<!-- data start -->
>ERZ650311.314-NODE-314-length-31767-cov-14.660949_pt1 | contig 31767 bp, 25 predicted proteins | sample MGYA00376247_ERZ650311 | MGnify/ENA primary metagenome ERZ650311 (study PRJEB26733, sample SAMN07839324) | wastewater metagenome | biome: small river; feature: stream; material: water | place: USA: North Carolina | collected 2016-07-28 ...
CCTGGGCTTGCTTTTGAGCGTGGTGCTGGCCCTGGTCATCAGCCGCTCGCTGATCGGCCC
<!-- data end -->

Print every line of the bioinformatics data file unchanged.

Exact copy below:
>ERZ650311.314-NODE-314-length-31767-cov-14.660949_pt1 | contig 31767 bp, 25 predicted proteins | sample MGYA00376247_ERZ650311 | MGnify/ENA primary metagenome ERZ650311 (study PRJEB26733, sample SAMN07839324) | wastewater metagenome | biome: small river; feature: stream; material: water | place: USA: North Carolina | collected 2016-07-28 ...
CCTGGGCTTGCTTTTGAGCGTGGTGCTGGCCCTGGTCATCAGCCGCTCGCTGATCGGCCC